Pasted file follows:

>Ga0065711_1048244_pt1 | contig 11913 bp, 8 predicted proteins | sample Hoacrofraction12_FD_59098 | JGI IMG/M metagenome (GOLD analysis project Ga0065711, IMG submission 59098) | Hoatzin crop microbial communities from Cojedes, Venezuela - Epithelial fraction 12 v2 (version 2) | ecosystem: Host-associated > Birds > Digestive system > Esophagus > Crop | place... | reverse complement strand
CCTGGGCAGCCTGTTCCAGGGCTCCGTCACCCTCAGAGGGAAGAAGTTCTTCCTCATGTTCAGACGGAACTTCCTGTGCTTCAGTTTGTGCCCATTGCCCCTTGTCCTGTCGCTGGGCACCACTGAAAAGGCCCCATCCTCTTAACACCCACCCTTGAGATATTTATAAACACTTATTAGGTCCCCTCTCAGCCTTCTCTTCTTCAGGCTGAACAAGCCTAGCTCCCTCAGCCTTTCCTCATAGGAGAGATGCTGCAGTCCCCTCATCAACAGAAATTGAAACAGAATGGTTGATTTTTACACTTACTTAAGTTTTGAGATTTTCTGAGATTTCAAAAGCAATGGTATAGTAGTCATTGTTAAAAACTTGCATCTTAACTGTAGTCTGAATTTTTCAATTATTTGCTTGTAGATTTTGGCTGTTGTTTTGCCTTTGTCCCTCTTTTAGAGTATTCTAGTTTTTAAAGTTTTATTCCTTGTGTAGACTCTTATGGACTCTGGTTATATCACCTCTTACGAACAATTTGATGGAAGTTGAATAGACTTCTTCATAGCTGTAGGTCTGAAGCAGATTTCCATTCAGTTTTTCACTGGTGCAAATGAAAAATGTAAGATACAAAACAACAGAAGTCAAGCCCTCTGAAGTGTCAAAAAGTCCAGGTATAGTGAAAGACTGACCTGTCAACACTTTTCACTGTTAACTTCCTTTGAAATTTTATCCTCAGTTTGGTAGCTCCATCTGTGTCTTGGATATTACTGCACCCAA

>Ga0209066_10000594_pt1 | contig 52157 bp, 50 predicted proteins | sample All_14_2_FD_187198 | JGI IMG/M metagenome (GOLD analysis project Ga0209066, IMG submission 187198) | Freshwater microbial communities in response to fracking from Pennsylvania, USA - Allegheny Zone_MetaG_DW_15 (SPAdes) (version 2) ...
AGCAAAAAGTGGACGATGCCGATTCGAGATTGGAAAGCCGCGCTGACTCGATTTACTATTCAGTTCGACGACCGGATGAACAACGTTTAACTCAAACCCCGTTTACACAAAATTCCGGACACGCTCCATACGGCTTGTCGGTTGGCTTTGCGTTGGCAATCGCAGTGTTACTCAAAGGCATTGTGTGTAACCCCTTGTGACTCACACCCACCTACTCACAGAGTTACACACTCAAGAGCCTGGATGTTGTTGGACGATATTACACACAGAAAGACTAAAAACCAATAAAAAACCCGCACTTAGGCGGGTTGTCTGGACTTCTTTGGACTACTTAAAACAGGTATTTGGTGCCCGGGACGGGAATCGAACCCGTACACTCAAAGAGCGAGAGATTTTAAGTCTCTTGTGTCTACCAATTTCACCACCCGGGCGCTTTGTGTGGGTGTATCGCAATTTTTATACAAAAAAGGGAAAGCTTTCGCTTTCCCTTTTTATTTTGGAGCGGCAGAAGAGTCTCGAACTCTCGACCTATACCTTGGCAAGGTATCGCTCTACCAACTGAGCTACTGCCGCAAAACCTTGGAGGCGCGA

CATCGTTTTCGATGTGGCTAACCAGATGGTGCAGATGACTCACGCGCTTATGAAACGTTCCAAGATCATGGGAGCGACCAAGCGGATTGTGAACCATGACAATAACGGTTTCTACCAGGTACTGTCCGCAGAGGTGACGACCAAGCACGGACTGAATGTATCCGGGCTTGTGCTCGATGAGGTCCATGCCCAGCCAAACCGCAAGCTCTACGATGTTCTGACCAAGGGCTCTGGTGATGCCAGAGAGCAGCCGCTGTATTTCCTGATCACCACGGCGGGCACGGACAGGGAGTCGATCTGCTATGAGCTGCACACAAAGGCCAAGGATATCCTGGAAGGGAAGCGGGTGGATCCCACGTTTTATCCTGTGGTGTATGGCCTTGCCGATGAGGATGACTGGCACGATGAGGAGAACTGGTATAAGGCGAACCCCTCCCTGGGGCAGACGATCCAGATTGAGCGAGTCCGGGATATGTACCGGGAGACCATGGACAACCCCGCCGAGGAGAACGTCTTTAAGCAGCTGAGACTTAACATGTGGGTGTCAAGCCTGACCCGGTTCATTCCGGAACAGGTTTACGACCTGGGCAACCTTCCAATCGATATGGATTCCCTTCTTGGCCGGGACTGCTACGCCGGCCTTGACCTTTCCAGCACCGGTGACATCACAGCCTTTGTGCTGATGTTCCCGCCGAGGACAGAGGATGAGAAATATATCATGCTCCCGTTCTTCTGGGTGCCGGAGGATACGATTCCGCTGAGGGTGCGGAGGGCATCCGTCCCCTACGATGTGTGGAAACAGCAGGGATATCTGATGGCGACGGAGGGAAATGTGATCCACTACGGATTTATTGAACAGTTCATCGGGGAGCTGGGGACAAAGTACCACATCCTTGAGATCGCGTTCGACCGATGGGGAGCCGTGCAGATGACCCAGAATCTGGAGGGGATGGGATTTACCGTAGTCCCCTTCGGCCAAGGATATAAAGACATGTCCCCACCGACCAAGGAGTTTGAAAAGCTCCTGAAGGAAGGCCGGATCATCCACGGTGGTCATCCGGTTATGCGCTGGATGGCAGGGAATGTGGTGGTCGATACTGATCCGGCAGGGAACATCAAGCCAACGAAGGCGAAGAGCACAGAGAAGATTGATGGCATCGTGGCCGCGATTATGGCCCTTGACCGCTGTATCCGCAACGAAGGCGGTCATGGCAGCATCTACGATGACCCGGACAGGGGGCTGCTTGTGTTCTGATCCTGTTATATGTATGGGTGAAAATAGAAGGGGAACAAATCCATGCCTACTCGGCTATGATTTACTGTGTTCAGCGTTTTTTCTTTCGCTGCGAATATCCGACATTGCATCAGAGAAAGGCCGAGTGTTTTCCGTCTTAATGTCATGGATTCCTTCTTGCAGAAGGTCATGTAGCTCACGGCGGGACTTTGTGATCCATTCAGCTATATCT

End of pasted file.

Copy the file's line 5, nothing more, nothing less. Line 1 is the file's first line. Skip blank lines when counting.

CATCGTTTTCGATGTGGCTAACCAGATGGTGCAGATGACTCACGCGCTTATGAAACGTTCCAAGATCATGGGAGCGACCAAGCGGATTGTGAACCATGACAATAACGGTTTCTACCAGGTACTGTCCGCAGAGGTGACGACCAAGCACGGACTGAATGTATCCGGGCTTGTGCTCGATGAGGTCCATGCCCAGCCAAACCGCAAGCTCTACGATGTTCTGACCAAGGGCTCTGGTGATGCCAGAGAGCAGCCGCTGTATTTCCTGATCACCACGGCGGGCACGGACAGGGAGTCGATCTGCTATGAGCTGCACACAAAGGCCAAGGATATCCTGGAAGGGAAGCGGGTGGATCCCACGTTTTATCCTGTGGTGTATGGCCTTGCCGATGAGGATGACTGGCACGATGAGGAGAACTGGTATAAGGCGAACCCCTCCCTGGGGCAGACGATCCAGATTGAGCGAGTCCGGGATATGTACCGGGAGACCATGGACAACCCCGCCGAGGAGAACGTCTTTAAGCAGCTGAGACTTAACATGTGGGTGTCAAGCCTGACCCGGTTCATTCCGGAACAGGTTTACGACCTGGGCAACCTTCCAATCGATATGGATTCCCTTCTTGGCCGGGACTGCTACGCCGGCCTTGACCTTTCCAGCACCGGTGACATCACAGCCTTTGTGCTGATGTTCCCGCCGAGGACAGAGGATGAGAAATATATCATGCTCCCGTTCTTCTGGGTGCCGGAGGATACGATTCCGCTGAGGGTGCGGAGGGCATCCGTCCCCTACGATGTGTGGAAACAGCAGGGATATCTGATGGCGACGGAGGGAAATGTGATCCACTACGGATTTATTGAACAGTTCATCGGGGAGCTGGGGACAAAGTACCACATCCTTGAGATCGCGTTCGACCGATGGGGAGCCGTGCAGATGACCCAGAATCTGGAGGGGATGGGATTTACCGTAGTCCCCTTCGGCCAAGGATATAAAGACATGTCCCCACCGACCAAGGAGTTTGAAAAGCTCCTGAAGGAAGGCCGGATCATCCACGGTGGTCATCCGGTTATGCGCTGGATGGCAGGGAATGTGGTGGTCGATACTGATCCGGCAGGGAACATCAAGCCAACGAAGGCGAAGAGCACAGAGAAGATTGATGGCATCGTGGCCGCGATTATGGCCCTTGACCGCTGTATCCGCAACGAAGGCGGTCATGGCAGCATCTACGATGACCCGGACAGGGGGCTGCTTGTGTTCTGATCCTGTTATATGTATGGGTGAAAATAGAAGGGGAACAAATCCATGCCTACTCGGCTATGATTTACTGTGTTCAGCGTTTTTTCTTTCGCTGCGAATATCCGACATTGCATCAGAGAAAGGCCGAGTGTTTTCCGTCTTAATGTCATGGATTCCTTCTTGCAGAAGGTCATGTAGCTCACGGCGGGACTTTGTGATCCATTCAGCTATATCT